THEORIES OF NATIONAL IDENTITY
Today, the national identity of Hong Kong as a part of the PRC is unquestionable. However, the majority of the people still identify themselves as either Hong Kongers or Hong Kong Chinese and not as Chinese. The distinct identity that evolved in the city is more than a metropolitan identity, such as, the Shanghainese in China or the New Yorkers in the USA. For more than 150 years, Hong Kong was a separate political entity (Lau 2005). The Hong Kong identity connotes affluence, openness to the world, professionalism and pragmatism and in this it has remained distinct from and to some extent “opposed to Chinese identity with its attachment to a particular tradition, ethnicity, and nationality” (Mathews, Lui and Ma 2008: 11).
Research on national identity has produced numerous theoretical approaches to this subject. Regarding the definition of origin and nature of national identity, the debate is positioned between essentialist and constructivist approaches. The essential or primordial view of national identity assumes that certain group identities and attachments are given, based on blood, race, language and territory which possess a deep “coerciveness” (Geertz 1963: 259). On the other hand, the constructivist approach to the study of national identity views the nation as an “imagined political community,” stresses its invention and creation and refuses any primordialism (Anderson 1983: 6).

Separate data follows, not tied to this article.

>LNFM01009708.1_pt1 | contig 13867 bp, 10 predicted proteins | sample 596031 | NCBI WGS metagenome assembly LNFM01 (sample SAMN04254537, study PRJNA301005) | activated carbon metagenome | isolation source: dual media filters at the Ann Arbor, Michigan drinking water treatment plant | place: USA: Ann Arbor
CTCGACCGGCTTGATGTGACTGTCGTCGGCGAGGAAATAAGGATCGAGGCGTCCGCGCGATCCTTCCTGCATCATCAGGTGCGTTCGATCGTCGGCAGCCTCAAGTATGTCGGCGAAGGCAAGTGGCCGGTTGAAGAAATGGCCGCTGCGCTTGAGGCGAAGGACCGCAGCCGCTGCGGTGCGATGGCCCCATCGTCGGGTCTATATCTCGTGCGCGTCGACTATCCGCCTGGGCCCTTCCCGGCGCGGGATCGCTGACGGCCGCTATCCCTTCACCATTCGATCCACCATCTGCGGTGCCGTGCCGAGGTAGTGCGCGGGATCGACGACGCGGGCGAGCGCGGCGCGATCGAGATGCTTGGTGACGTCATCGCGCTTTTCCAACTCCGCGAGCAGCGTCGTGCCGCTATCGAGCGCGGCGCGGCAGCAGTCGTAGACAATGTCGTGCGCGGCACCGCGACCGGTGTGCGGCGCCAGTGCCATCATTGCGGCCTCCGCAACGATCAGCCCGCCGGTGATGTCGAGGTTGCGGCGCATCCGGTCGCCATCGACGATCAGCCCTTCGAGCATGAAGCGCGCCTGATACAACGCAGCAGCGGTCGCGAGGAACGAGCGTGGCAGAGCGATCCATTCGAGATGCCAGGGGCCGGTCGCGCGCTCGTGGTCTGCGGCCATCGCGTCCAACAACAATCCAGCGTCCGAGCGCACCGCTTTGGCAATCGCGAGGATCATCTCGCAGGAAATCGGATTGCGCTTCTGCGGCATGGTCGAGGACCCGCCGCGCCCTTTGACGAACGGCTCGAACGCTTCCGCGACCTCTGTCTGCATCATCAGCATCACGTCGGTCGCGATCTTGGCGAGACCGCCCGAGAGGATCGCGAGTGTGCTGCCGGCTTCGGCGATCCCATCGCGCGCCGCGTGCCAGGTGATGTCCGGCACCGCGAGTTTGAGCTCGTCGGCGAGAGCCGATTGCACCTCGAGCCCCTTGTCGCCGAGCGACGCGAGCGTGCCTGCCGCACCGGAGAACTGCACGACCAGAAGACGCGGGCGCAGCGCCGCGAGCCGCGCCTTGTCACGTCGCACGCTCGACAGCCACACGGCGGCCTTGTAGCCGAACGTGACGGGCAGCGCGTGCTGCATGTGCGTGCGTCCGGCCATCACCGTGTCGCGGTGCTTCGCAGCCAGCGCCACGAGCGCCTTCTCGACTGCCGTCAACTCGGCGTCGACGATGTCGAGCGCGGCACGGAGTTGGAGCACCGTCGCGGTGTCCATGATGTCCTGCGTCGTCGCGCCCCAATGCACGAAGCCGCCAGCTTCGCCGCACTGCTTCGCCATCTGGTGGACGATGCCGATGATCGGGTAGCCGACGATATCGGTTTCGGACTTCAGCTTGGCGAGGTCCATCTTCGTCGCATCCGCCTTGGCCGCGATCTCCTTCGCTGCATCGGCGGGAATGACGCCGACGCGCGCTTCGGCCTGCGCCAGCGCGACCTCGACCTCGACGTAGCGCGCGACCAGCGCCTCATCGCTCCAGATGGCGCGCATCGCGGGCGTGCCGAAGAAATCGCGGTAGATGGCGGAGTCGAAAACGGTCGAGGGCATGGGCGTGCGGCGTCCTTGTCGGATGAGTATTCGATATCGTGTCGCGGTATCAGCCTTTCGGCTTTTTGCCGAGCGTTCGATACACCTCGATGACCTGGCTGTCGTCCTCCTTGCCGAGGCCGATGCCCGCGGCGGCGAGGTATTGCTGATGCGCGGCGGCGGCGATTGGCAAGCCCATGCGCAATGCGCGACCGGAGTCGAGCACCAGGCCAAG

The influential dichotomy in the understanding of the national identity of civic identity versus ethnic or cultural identity is located along these lines. Anthony D. Smith argues that the civic model entails a historic territory, a legal-political community of equal members, articulated in a set of rights and duties and a common civic culture and ideology. On the other hand the ethnic concept emphasizes a community of birth and native culture including vernacular languages, customs and traditions (Smith 1991: 11-12). However, he also acknowledges that most states and nations contain both “civic and ethnic elements in varying degrees and different forms” (ibid. 13). Smith’s definition contains a dual notion of culture1–native culture in the ethno-cultural realm and civic culture in the civic realm. Civic culture always includes an element of participation in the political sphere, while native culture can be understood as the experience of day to day life in the neighborhood or at grassroots level. Related to this, is the idea of lifestyles understood as “routines incorporated into habits of dress, eating, modes of acting and favorite milieux for encountering others” (Giddens 1991: 81). Borders between the realms of civic and ethno-cultural identity are a matter of degree. When Western (political) values become entrenched in the lifestyle of the population, they can foster the desire to participate and help to develop a civic identity. Anthony Smith’s research on national identity is valuable in the context of this analysis which makes an argument for a unique civic and ethno-cultural identity of the Taiwan and Hong Kong people vis-à-vis the Chinese on the mainland.